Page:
Pearse Hillock has released a new 1.0 version of his Higurashi Hou translation patch. The new version adds a translation for the (insane) Staff Room, as well as correcting some grammatical errors. You can get it here!
I had a bit of input on this patch myself; he invited me to edit all the uses of your/you’re. Still, I’m considering the creation of a further (1.0b?) patch myself. When I first read it, I was struck by a certain “rawness.” Its style sometimes feels more like transliteration of the Japanese than translation. Seriously, when a villain lets loose a line like “I have awoken very much!,” it kind of kills the scene’s dramatic tension. He’s done an awesome job translating all of this. But still, I’m an editor and perfectionist at heart, and I yearn to see Higurashi Hou presented in it’s best possible form.
If you’ve read the new patch of Higurashi Hou, let me know what you think: Does its translation deserve some touching up?
The Tokyo Zodiac Murders by Soji Shimada is one of the best-selling mystery novels in Japan. Upon reading, it’s clear why. The story begins with the death of a reclusive artist, and the discovery of rambling note written in his own hand. The note details his plans to gruesomely murder his own daughters and nieces, as part of a “noble” experiment to create the perfect woman, Azoth, with dismembered body parts from each girl.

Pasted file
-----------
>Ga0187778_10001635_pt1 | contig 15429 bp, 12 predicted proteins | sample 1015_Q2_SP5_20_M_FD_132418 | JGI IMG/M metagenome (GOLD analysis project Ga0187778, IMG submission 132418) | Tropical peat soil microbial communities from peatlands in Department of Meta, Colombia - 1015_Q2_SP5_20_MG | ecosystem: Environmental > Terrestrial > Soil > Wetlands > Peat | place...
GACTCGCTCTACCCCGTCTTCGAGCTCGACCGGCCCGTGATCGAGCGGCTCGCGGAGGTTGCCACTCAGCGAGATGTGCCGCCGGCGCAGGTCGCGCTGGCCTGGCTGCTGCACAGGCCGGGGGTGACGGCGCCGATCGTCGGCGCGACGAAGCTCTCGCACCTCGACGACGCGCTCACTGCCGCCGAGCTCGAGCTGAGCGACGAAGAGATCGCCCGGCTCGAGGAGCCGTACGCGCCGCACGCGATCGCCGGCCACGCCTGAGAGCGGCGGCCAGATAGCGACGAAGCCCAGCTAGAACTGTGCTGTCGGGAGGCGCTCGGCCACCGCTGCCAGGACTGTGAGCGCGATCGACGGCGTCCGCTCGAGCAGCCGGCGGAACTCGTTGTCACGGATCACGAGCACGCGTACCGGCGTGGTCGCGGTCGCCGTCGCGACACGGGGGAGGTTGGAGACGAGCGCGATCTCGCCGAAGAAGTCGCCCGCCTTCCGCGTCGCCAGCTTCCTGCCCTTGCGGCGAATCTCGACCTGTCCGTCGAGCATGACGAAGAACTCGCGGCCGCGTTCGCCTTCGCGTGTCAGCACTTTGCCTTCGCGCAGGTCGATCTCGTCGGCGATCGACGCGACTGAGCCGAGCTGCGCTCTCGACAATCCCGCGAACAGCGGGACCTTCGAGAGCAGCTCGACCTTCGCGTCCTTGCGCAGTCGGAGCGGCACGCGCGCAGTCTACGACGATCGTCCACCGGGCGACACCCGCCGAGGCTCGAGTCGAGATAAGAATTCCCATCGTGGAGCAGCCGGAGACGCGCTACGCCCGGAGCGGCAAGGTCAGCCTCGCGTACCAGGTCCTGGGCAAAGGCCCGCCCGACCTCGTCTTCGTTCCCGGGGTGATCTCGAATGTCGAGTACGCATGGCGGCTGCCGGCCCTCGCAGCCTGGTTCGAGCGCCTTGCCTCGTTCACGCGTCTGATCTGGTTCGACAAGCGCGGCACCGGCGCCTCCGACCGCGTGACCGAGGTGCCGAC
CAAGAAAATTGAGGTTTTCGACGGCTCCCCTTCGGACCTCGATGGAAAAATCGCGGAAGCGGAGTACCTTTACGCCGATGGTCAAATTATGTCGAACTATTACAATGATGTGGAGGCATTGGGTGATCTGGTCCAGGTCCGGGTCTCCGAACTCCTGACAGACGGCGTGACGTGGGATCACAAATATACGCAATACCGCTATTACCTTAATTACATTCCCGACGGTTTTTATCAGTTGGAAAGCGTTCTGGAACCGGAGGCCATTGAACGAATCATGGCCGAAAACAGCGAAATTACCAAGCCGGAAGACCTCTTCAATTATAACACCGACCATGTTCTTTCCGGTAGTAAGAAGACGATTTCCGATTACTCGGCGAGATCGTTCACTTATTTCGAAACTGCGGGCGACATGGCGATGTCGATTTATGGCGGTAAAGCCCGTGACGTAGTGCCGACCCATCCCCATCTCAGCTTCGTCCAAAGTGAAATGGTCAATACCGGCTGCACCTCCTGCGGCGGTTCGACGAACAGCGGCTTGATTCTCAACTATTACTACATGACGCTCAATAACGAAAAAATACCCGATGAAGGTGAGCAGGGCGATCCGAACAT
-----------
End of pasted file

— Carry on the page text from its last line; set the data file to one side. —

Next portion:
Soon after his supposed death, the murders occur just as written. The sensational and seemingly impossible crimes shock the world, and remain unsolved for over 40 years. In modern day, the eccentric fortune teller Kiyoshi Mitarai races to solve the case, all for his own personal reasons.
The Tokyo Zodiac Murders was clearly a strong influence on Ryukishi07’s Umineko no Naku Koro ni. Many of the plot points will feel familiar: An eccentric old man sacrifices his progeny to a gruesome ritual, all for the sake of his perfect woman. The mystery shocks the world, inspiring a whole subculture of occult and conspiracy theories. Without spoiling anything, though, it’s probably the mystery’s conclusion that comes closest to the heart of Umineko.
Despite it’s macabre tone, the book is rather easy in one way: it’s a classic “fair play” mystery. Near the book’s end, the author even inserts a note to let the reader know when all clues need to solve the mystery are present. Although it isn’t the hardest mystery novel out there, it definitely has some beautifully clever twists.
The book might disappoint those expecting an atmospheric thrill ride, like Agatha Christie’s And then There Were None. The crime’s distance of time can make it feel more like an intellectual puzzle than a suspenseful narrative. Still, the characters are well developed, and the atmosphere is perfectly set thanks to some beautiful (and occasionally creepy) passages. The Tokyo Zodiac Murders is strongly recommended to anyone interested in the influences that went into Umineko. Or, anyone just looking for a cracking good classic mystery novel!